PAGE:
Guinea coup trial defendant names co-conspirators
Simon Mann, a former United Kingdom SAS officer, told an Equatorial Guinea court that he was one of the “junior” members of a 2004 attempt to overthrow President Teodoro Obiang Nguema, and not the mastermind as the prosecution claimed.
In his address to the court, Mann named several others involved in the plot including Mark Thatcher, son of former UK Prime Minister Margaret Thatcher, and Chelsea-based Lebanese billionaire Ely Calil, whom Mann alleges was one of the major players.
The planned coup was allegedly plotted and bankrolled by a group of influential figures, including Calil, in an attempt to put self-declared opposition leader Severo Moto — currently living in exile in Madrid, Spain — in power and claim the profits from de facto ownership of the country’s oil reserves.
Mann, who had run mercenaries in civil conflicts in other African countries, claims Calil convinced him to run the operation through financial and moral incentives. “They knew I would be sympathetic to the story they told about the oil money not getting to the people,” he told the court. Mann claimed that he was told the coup was supported by South Africa, Spain and the United States, as well as several unnamed oil companies, and that the conspirators included several members of Nguema’s own parliament who kept watch of his movements.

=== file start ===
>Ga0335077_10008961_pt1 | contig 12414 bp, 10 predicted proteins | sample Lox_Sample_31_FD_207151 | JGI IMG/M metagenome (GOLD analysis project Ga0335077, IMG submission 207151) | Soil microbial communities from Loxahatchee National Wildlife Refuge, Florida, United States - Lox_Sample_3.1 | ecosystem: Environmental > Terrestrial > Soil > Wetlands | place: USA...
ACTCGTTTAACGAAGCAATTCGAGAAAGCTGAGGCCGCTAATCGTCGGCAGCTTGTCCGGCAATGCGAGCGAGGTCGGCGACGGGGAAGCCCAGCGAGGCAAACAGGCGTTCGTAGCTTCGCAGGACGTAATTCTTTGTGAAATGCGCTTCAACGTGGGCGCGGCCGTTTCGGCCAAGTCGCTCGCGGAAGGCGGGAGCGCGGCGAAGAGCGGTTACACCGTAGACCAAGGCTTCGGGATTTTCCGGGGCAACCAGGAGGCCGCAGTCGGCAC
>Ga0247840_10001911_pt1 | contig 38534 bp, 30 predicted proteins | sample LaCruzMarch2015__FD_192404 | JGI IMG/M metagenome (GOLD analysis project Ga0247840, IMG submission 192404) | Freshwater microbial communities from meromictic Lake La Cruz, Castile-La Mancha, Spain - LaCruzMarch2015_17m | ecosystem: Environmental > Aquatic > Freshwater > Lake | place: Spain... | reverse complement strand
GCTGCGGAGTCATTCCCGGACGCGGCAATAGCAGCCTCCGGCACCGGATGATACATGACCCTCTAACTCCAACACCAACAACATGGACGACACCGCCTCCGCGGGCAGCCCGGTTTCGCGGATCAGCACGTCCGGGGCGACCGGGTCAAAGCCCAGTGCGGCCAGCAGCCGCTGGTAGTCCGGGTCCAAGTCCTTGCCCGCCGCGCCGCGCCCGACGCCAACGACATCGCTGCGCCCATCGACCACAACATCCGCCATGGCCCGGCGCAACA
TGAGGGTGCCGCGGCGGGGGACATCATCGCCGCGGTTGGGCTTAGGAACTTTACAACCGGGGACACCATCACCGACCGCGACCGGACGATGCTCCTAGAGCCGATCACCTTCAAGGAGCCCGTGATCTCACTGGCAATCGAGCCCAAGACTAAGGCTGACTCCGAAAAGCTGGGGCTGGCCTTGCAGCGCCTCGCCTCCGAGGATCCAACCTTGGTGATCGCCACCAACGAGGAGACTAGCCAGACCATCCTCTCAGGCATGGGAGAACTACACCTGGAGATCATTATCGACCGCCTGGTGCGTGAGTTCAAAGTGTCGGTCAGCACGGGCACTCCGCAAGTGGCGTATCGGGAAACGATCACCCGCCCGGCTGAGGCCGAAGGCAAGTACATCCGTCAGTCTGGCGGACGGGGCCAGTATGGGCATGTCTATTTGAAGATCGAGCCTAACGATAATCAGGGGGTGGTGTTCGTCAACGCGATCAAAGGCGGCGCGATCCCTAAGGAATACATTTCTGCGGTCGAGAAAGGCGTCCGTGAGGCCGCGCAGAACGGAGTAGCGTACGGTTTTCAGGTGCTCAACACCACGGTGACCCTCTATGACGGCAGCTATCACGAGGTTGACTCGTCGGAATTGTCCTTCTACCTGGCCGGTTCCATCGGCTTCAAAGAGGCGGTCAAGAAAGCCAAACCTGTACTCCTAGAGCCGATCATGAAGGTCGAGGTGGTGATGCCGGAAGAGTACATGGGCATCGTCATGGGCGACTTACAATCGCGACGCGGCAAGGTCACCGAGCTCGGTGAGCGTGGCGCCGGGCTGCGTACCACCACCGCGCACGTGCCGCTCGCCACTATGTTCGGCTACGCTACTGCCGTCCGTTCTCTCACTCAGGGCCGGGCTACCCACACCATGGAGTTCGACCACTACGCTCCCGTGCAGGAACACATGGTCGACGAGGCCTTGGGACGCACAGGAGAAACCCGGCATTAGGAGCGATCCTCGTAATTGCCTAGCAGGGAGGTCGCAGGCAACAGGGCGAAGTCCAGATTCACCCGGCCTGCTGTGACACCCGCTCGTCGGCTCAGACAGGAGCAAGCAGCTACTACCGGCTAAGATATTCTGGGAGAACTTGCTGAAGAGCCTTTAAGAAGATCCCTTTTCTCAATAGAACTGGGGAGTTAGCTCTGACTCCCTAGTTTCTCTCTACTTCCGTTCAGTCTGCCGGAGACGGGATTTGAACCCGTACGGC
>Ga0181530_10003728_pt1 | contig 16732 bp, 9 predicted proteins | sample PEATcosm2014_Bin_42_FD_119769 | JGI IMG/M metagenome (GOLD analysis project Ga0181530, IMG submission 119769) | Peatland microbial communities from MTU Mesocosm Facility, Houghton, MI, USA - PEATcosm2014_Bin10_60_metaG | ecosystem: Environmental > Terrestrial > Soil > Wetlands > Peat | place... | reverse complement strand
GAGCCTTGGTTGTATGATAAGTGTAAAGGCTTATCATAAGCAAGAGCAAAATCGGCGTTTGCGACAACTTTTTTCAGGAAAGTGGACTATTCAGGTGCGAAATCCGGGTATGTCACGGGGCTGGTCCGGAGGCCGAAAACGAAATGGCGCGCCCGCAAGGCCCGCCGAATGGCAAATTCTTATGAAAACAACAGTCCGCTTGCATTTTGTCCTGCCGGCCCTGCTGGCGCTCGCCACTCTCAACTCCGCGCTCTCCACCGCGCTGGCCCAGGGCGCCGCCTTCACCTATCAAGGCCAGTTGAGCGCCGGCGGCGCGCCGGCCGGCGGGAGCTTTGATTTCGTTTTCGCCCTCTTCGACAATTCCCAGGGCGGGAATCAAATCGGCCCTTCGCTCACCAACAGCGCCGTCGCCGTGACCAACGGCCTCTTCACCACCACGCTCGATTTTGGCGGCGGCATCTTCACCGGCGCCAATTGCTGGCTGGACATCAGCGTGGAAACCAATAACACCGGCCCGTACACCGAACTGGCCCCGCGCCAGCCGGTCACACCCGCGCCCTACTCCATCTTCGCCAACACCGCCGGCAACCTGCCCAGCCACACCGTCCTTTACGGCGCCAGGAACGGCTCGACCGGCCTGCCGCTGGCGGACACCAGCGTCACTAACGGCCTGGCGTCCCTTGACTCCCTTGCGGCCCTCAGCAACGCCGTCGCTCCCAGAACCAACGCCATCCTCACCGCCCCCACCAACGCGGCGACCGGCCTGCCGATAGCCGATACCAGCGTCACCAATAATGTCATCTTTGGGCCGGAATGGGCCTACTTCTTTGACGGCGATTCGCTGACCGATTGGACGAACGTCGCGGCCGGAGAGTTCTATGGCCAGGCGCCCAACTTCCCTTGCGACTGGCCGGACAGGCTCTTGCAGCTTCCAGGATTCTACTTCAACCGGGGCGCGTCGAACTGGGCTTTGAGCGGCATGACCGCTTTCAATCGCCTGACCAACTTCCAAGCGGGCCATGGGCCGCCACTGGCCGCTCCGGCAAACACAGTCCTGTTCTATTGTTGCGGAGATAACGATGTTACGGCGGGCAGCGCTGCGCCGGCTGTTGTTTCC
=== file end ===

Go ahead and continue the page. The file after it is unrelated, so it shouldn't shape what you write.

Mann was arrested in Zimbabwe at Harare airport in 2004 on the way to Equatorial Guinea along with 61 alleged accomplices. He was found guilty of attempting to buy arms for the alleged coup plot, and sentenced to seven years’ prison in Zimbabwe.
In May 2007 a Zimbabwe judge court ruled for him to be extradited to Equatorial Guinea. Co-conspirator Nick Du Toit, who is currently serving a 34-year sentence for his role, was already in the capital city of Malabo with a troupe of mercenaries when Mann was arrested.